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Part 2 4 One of the silliest things in our recent history was the use of “Victorian” as a

Part 2 4 One of the silliest things in our recent history was the use of “Victorian” as a term of contempt or abuse. It had been made fashionable by Lytton Strachey with his clever, superficial and ultimately empty book Eminent Victorians, in which he damned with faint praise such Victorian heroes as General Gordon and Florence Nightingale. Strachey’s demolition job was clever because it ridiculed the Victorians for exactly those qualities on which they prided themselves—their high mindedness, their marked moral intensity, their desire to improve the human condition and their confidence that they had done so.

Yet one saw, even before the 100th anniversary of the death of Queen Victoria this year, that there were signs these sneering attitudes were beginning to change. Programmes on radio and television about Victoria and the age that was named after her managed to humble themselves only about half the time. People were beginning to realize that there was something heroic about that epoch and, perhaps, to fear that the Victorian age was the last age of greatness for this country.

Now a new book, What The Victorians Did For Us, aims further to redress the balance and remind us that, in most essentials, our own age is really an extension of what the Victorians created. You can start with the list of Victorian inventions. They were great lovers of gadgets from the smallest domestic ones to new ways of propelling ships throughout the far-flung Empire. In medicine, anaesthesia (developed both here and in America) allowed surgeons much greater time in which to operate—and hence to work on the inner organs of the body—not to mention reducing the level of pain and fear of patients.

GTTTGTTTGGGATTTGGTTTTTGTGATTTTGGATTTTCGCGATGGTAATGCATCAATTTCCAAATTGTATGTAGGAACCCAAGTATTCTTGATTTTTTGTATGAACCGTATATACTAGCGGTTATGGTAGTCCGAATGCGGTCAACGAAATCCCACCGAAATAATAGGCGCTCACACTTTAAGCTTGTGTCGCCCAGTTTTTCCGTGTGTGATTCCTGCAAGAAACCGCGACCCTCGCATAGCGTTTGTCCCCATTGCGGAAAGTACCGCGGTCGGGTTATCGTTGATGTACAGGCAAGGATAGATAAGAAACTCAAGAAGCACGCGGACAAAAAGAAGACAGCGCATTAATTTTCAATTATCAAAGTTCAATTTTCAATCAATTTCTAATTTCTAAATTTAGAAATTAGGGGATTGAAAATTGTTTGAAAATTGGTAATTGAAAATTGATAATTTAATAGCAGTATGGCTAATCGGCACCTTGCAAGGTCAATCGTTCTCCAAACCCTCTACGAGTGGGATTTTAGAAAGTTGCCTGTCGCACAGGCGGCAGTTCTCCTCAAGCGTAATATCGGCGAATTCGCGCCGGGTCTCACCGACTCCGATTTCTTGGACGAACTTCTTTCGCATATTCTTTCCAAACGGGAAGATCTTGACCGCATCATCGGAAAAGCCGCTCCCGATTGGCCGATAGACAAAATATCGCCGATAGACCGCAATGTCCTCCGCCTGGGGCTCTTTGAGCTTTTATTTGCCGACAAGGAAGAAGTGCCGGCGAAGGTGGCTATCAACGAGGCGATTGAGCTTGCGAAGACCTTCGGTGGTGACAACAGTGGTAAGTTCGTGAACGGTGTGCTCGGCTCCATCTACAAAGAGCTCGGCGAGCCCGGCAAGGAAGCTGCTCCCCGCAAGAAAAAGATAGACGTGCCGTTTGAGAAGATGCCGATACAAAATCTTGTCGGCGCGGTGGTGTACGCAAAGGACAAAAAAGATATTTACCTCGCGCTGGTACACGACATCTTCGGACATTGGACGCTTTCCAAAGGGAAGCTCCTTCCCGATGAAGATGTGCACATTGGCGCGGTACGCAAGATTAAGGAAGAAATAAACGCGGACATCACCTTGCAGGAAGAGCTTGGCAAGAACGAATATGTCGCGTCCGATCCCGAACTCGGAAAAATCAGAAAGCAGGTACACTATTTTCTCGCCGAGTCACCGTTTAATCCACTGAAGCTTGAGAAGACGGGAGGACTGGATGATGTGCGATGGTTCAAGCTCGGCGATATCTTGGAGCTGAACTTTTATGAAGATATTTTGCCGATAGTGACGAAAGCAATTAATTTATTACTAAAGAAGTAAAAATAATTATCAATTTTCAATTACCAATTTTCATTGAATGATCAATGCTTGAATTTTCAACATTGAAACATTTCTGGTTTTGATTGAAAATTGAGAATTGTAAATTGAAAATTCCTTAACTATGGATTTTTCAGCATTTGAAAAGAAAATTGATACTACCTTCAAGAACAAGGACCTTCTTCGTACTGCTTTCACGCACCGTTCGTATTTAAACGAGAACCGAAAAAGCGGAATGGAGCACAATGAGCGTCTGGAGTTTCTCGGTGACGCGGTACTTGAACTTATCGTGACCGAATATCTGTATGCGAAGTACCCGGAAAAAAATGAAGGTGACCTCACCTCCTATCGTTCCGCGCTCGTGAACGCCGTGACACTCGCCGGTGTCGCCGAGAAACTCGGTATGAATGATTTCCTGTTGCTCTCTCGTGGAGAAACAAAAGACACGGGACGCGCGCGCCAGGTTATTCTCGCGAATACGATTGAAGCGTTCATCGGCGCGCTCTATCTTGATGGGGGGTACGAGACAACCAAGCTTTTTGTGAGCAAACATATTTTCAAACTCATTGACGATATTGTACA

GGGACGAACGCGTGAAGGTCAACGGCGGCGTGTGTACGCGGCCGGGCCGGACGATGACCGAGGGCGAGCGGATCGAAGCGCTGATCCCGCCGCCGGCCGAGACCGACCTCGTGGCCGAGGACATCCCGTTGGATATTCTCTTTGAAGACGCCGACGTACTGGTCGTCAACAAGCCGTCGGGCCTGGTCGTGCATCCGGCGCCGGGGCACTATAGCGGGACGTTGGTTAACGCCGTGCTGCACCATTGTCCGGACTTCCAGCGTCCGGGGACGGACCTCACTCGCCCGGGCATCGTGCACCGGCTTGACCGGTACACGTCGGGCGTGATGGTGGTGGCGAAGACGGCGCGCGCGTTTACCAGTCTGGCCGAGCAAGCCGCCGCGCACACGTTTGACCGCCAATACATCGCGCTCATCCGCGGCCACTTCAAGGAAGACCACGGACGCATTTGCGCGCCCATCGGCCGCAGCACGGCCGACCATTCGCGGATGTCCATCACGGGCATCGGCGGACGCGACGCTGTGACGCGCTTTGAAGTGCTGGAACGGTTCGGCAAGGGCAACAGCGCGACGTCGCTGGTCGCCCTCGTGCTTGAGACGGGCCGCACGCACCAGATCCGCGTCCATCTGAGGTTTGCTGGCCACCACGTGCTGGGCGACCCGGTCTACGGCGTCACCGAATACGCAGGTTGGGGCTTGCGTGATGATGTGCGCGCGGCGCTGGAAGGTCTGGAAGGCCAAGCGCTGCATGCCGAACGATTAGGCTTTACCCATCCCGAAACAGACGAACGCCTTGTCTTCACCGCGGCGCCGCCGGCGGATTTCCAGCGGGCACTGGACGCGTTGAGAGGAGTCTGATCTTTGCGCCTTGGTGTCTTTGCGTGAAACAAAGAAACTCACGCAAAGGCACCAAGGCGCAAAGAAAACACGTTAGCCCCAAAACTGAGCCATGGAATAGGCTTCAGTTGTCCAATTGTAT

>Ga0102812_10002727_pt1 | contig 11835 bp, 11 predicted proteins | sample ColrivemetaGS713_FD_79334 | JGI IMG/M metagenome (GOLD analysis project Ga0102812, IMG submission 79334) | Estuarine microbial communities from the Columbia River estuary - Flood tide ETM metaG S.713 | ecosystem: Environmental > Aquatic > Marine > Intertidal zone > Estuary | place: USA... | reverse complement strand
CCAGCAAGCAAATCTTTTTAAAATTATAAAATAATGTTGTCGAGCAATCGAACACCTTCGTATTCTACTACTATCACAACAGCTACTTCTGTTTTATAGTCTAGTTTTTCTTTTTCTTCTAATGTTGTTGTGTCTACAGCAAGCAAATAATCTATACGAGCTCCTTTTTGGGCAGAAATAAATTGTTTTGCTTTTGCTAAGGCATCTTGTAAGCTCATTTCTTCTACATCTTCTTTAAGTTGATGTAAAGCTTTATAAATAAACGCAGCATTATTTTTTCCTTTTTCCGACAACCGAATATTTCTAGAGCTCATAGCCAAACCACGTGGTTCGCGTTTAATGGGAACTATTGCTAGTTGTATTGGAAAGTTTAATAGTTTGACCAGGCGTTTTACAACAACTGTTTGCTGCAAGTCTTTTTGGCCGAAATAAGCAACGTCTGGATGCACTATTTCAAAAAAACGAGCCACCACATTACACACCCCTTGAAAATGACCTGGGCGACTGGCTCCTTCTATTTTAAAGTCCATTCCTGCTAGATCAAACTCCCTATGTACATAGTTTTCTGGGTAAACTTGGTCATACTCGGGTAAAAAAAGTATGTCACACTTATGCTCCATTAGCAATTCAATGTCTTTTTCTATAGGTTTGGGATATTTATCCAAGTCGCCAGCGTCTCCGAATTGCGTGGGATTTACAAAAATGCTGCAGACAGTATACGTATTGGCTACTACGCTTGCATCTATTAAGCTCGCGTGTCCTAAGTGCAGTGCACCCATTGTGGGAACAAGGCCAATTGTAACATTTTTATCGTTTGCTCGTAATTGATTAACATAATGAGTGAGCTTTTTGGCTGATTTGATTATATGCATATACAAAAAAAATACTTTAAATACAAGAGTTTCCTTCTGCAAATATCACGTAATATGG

To the Victorians we also owe lawn tennis, a nationwide football association under the modern rules, powered funfair rides, and theatres offering mass entertainment. And, of course, the modern seaside is almost entirely a Victorian invention. There is, of course, a darker side to the Victorian period. Everyone knows about it mostly because the Victorians catalogued it themselves. Henry Mayhew’s wonderful set of volumes on the lives of the London poor, and official reports on prostitution, on the workhouses and on child labour—reports and their statistics that were used by Marx when he wrote Das Kapital—testify to the social conscience that was at the center of “Victorian values”.

But now, surely, we can appreciate the Victorian achievement for what it was—the creation of the modern world. And when we compare the age of Tennyson and Darwin, of John Henry Newman and Carlyle, with our own, the only sensible reaction is one of humility: “We are our father’s shadows cast at noon”.

第16题:According to the author, Lytton Strachey’s book Eminent Victorians _____.

[A] accurately described the qualities of the people of the age

[B] superficially praised the heroic deeds of the Victorians